Analytics are both longitudinal and real-time. The knowledge base underling the analytics comes from the 700 MDs and PhDs in the company, experts in laboratory medicine, routine and advanced. The data used in the analytics are drawn from Quest’s 50 year history in the business, with one of the most comprehensive test menus in the industry. Quest sees 1/3 of the U.S. population every year, 50% every 2-3 years. The company has ability to aggregate information — 10 years’ worth of data in its big data platform, including 40 billion test results across 170 million unique patient identities — and to mine all of these encounters in its big data platform in order to identify trends and patterns, to create national standards, to identify regional or disease-specific trends, and to use the knowledge base created over time, including through what Lidia termed “some pretty snazzy data visualizations.”
Quest lets individual providers compare their patients against a national database. For example: when a provider orders certain oncology tests, results are returned together with a sophisticated report prepared in conjunction with Memorial Sloan Kettering and IBM Watson, a report that can give more context around a test result. (As an aside: It is, of course, important to recognize the subjectivity inherent in these analyses; we sometimes think of these sorts of reports as being based on Science when in fact they may be filtered through an all-too-human lens. That’s not to say they are wrong, just that the information provided by IBM Watson must be taken not as gospel truth but as a human opinion, a perspective that weights certain research and information differently from other research and information.) Lidia described another aspect of leveraging research as well: incorporating information on relevant clinical trials together with the test result so that clinicians and patients have the opportunity to consider clinical trials they may not otherwise know about.
The overall goal of building tools like this (which exist for some other specialty services as well) is to put resources in hands of community providers. These and other partnerships with academic institutions, with payors and with patients make clear that “healthcare is a team sport.”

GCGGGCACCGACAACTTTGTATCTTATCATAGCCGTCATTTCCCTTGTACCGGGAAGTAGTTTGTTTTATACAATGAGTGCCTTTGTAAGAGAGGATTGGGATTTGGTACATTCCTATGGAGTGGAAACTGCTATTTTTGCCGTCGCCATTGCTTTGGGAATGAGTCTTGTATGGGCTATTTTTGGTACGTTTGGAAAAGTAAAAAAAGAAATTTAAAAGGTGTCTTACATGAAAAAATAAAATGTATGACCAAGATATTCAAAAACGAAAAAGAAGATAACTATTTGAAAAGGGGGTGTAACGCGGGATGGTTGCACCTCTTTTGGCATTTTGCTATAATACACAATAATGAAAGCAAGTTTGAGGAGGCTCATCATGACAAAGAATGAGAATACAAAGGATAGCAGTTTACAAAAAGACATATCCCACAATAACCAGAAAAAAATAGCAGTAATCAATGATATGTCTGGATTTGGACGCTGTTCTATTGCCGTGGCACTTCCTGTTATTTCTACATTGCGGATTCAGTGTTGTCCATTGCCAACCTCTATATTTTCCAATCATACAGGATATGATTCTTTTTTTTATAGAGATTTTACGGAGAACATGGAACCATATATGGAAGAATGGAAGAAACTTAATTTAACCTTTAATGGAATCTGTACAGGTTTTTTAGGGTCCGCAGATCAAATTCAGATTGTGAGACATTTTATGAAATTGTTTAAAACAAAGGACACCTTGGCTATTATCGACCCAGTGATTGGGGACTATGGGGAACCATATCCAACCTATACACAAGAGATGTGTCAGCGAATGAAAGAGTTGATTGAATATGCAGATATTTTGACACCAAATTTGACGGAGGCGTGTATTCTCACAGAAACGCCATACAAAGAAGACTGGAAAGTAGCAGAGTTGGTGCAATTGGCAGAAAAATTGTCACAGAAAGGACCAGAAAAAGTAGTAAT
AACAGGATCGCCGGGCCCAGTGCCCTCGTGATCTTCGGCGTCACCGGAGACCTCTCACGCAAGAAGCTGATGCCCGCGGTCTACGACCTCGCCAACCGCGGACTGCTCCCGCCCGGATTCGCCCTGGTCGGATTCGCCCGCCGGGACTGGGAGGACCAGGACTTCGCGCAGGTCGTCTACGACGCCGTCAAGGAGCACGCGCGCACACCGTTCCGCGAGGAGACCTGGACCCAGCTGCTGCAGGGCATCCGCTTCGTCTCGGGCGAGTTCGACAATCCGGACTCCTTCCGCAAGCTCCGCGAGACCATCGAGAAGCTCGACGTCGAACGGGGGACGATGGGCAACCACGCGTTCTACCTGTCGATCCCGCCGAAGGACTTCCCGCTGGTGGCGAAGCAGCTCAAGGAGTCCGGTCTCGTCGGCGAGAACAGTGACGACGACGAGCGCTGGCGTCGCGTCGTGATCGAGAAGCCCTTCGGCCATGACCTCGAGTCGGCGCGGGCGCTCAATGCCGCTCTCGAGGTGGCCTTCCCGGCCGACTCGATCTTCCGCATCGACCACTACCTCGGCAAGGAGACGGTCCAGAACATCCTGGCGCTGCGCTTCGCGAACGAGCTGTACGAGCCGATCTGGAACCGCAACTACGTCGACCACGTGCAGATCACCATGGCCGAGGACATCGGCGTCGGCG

The company’s patient portal, MyQuest, has five million active patient users. Thirty percent of consumers are caregivers, caring for dependent child or parent, and folks can integrate family member data into a single account, with a single login. Patients can make appointments and pay bills, and can also access longitudinal views and reports similar to those available to clinicians. Context is provided for patients — more educational content, including videos, that are likely to be more helpful for consumers — and “expert patients” such as chronic condition patients can drill down as far as they want to go. Quest can see how deep patients go in “peeling the layers of the onion,” and additional resources are included as they go deeper.
When I asked Lidia to think about what she would hope or expect to find five years in the future, she couldn’t limit herself to one thing, so she offered three:
- Self-driving cars;
- Voice-based always-on connections, through intelligent assistants and chatbots, perhaps prying us free of our “iPhone prayer” devotions; and
- Blockchain-enabled easier use and exchange of personal data.
I spoke with Lidia as part of my ongoing series of fireside chats with healthcare innovation leaders – Harlow on Healthcare, on HealthcareNOW Radio. You can catch me live weekdays at 8:30 am, 4:30 pm and 12:30 am ET. As each new show goes live, the last one joins the archive, available via SoundCloud or your favorite podcast app (iTunes, Stitcher, iHeartRadio). Your comments are welcome here. Join the conversation on Twitter at #HarlowOnHC.